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February 26, 2024

Sunak Faces Party Revolt Over Rwanda Deportation Plan

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Dec 8, 2023

UK Prime Minister Rishi Sunak is facing a Conservative party revolt and potential leadership crisis over his controversial plan to deport some asylum seekers to Rwanda. Despite multiple legal and political setbacks, Sunak introduced new legislation this week aimed at resuscitating the policy.

Background

The Rwanda asylum plan was initially unveiled under former PM Boris Johnson in April 2022, as part of efforts to curb illegal migration. The policy would allow the UK to fly asylum seekers who arrive illegally on a one-way ticket to Rwanda, where their claims would be processed.

However, the first deportation flight in June was grounded after a last-minute intervention from the European Court of Human Rights over human rights concerns. Later in December, the High Court in London ruled the multi-million pound deal was lawful. But appeals are still ongoing.

The policy has so far cost British taxpayers around £240 million, without a single asylum seeker being removed to Rwanda. It continues to face major opposition – including from religious leaders, refugee organizations, and the United Nations.

New Legislation Introduced Despite Warnings

On December 7th, Sunak’s government introduced a new bill to Parliament asserting that Rwanda is a “safe country” and to limit asylum seekers’ ability to challenge their removal through the courts.

The prime minister claims the controversial bill will stop illegal migration and break the business model of people smuggling gangs.

“It will put the interests of the British public first, make sure that a typical illegal migrant cannot remain in this country,” he said.

However, the new bill has been met with fury by some senior Conservatives as well as opposition parties.

Critics argue it rides roughshod over international agreements and will face inevitable legal challenges. It has also led to the resignation of one minister, with other Tory MPs threatening to vote against what they see as a “shameful” and unethical policy.

Braverman Warns of “Electoral Oblivion”

Former Home Secretary Suella Braverman, who was forced to step down in October over a security breach, gave a scathing assessment of the proposed law in the Commons.

She suggested the policy would not deter asylum seekers from crossing the English Channel in small boats. She also warned failure to control immigration would lead the Conservatives to “electoral oblivion.”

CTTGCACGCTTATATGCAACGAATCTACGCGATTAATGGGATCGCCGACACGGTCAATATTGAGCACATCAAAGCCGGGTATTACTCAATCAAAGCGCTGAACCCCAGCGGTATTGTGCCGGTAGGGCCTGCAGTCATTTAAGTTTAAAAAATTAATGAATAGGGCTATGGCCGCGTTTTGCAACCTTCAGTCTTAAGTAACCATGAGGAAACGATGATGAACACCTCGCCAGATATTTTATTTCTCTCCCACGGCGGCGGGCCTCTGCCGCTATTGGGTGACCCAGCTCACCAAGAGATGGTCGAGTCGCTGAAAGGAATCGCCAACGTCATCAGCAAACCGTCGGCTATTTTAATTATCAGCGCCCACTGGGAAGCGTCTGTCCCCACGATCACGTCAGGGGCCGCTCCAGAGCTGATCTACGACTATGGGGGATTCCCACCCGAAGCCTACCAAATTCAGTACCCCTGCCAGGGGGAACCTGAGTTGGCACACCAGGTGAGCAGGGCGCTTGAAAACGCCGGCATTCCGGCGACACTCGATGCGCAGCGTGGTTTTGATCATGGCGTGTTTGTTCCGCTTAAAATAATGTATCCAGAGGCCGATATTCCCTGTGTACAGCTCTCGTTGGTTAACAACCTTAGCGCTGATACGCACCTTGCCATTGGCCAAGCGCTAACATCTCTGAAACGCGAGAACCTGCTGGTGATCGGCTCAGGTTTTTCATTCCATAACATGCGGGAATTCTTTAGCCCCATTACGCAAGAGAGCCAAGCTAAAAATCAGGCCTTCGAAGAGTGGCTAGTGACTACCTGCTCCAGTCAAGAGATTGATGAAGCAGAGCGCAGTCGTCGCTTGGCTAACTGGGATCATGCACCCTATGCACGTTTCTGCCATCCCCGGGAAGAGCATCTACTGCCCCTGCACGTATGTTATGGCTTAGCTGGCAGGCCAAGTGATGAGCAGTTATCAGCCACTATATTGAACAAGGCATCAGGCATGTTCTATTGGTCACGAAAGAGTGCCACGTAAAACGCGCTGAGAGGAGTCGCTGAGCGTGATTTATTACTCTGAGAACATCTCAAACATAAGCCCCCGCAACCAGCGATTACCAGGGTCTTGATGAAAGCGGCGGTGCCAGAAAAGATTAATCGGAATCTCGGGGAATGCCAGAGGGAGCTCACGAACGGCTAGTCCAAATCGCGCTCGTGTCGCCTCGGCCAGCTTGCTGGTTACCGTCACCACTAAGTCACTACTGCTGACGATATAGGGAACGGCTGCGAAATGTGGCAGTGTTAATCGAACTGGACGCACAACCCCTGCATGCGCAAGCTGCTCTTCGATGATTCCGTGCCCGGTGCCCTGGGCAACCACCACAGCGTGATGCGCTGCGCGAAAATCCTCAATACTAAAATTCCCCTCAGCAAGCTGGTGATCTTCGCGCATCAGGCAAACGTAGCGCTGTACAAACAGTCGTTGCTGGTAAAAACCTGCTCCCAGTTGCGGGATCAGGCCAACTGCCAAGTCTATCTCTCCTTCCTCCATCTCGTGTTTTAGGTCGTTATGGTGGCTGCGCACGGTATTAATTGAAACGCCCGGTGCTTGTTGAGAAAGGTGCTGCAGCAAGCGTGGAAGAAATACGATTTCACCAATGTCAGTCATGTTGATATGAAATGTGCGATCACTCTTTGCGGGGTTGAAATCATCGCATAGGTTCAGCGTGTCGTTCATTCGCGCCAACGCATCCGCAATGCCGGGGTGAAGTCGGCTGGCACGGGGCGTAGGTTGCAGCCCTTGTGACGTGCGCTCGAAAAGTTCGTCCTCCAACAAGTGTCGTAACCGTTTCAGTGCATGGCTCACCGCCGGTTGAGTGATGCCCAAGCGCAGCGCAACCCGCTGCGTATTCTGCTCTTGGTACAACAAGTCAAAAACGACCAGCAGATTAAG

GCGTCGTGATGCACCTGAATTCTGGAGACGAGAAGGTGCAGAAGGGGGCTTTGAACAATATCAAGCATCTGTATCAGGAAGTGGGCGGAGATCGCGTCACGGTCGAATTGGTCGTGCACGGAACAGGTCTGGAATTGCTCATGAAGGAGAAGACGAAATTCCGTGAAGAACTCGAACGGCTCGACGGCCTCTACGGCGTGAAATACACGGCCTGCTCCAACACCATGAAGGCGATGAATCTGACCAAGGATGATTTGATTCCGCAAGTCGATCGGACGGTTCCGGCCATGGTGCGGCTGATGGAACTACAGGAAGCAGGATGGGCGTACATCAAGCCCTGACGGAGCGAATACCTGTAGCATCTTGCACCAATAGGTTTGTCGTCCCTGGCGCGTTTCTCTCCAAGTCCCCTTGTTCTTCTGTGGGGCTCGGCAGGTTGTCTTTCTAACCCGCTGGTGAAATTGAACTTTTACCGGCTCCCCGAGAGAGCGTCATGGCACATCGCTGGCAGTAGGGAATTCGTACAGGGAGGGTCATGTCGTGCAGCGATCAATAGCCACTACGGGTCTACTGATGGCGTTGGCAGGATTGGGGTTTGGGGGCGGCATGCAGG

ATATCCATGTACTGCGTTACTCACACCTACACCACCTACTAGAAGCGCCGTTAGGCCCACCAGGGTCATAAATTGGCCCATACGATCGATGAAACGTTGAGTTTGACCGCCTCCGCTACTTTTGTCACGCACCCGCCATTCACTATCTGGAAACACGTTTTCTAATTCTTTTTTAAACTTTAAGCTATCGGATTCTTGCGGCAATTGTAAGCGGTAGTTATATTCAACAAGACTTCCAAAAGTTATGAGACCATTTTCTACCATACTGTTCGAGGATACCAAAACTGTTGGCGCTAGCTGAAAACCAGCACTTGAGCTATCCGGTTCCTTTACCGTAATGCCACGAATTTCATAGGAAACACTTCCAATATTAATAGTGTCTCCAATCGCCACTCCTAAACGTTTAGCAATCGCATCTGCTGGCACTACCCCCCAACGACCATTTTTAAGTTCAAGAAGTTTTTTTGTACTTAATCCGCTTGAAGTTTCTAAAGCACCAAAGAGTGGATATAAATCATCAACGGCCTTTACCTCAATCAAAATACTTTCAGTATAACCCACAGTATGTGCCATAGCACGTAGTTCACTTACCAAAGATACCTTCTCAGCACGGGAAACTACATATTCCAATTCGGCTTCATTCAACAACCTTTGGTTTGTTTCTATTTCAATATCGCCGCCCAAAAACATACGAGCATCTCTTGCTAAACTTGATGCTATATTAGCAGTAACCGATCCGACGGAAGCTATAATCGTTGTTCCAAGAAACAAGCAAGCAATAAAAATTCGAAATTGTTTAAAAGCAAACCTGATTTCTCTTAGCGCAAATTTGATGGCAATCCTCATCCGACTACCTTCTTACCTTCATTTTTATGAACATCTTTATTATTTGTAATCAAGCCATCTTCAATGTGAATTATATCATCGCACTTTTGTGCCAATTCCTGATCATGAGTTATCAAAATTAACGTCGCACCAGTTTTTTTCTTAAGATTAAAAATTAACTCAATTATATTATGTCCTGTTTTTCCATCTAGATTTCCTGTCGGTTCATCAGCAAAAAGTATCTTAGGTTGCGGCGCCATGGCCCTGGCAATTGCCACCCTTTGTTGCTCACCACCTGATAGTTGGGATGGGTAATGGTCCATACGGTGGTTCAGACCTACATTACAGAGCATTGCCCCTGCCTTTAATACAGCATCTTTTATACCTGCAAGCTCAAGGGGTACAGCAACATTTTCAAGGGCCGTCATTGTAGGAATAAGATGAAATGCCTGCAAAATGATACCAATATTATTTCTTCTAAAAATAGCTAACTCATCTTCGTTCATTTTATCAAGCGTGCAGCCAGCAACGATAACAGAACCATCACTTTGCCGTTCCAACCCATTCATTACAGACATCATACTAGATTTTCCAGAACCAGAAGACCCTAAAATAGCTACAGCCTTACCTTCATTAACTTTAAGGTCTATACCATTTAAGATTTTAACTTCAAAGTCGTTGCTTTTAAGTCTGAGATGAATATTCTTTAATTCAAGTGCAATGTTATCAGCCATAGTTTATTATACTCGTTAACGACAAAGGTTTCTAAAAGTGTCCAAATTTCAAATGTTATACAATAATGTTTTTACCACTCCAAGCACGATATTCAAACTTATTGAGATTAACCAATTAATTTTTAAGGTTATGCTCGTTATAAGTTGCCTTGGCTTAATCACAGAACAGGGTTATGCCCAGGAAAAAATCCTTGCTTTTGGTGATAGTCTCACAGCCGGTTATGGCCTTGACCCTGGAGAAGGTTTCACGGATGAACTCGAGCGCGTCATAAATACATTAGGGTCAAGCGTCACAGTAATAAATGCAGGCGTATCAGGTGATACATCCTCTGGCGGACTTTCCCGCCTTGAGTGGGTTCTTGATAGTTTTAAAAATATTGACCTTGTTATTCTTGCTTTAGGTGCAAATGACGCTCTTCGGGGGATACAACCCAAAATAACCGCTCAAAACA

“I have concerns about the policy of sending people more than 4,000 miles away without their consent to a country they do not know,” she told Parliament.

Minister Resigns Over “Serious Ethical Concerns”

The new bill also triggered the resignation of minister Robert Jenrick from Sunak’s government.

In his resignation letter, Jenrick said he had “serious ethical concerns” about the Rwanda policy, despite supporting the government’s overall approach to tackling illegal migration.

“I regret that despite the progress made since the summer, including the small boats action plan, the government is now unlikely to meet its manifesto commitments to stop the boats or reform the broken asylum system,” he wrote.

Mounting Pressure on Embattled PM

The Rwanda deportation plan is just the latest controversy pile pressure on Sunak’s troubled leadership. He has struggled to unite his fractious party since taking office in October and trails the opposition Labour party badly in opinion polls.

Sunak also faces a cost-of-living crisis, nurses strikes, and fallout from the mishandling of the COVID pandemic under Johnson. There is chatter of a potential leadership coup if things continue to unravel.

The Rwanda refugee crisis will be a major test of Sunak’s authority. He will likely offer concessions to quell the party rebellion over the bill. But backing down completely would be a humiliating blow.

What’s Next?

The new Rwanda legislation now goes to committee stage in early January, where it will face intensive scrutiny from MPs.

It remains unclear whether Sunak can rally sufficient Conservative support to push the bill through Parliament. Even if passed, the policy is likely to trigger legal appeals and protests.

For now, the controversial deportation scheme remains grounded. Sunak insists the Rwanda policy can work if given the chance. But as one of his ministers pointed out upon resigning this week:

“Regrettably, I have lost confidence in the government’s willingness to honor its commitment to the manifesto on which we were elected.”

Tables

Key Facts on Rwanda Refugee Plan

Item Details
Announced April 2022
First flight Grounded June 2022
Cost so far £240 million
Asylum seekers deported 0
New legislation Introduced December 2022
Key argument Rwanda “safe” country
Main opponents Senior Tories, opposition parties, aid groups
Next steps Bill committee stage in January

This table gives a quick summary of the key details, timeline and arguments around the controversial Rwanda asylum plan.

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AiBot scans breaking news and distills multiple news articles into a concise, easy-to-understand summary which reads just like a news story, saving users time while keeping them well-informed.

To err is human, but AI does it too. Whilst factual data is used in the production of these articles, the content is written entirely by AI. Double check any facts you intend to rely on with another source.

By AiBot

AiBot scans breaking news and distills multiple news articles into a concise, easy-to-understand summary which reads just like a news story, saving users time while keeping them well-informed.

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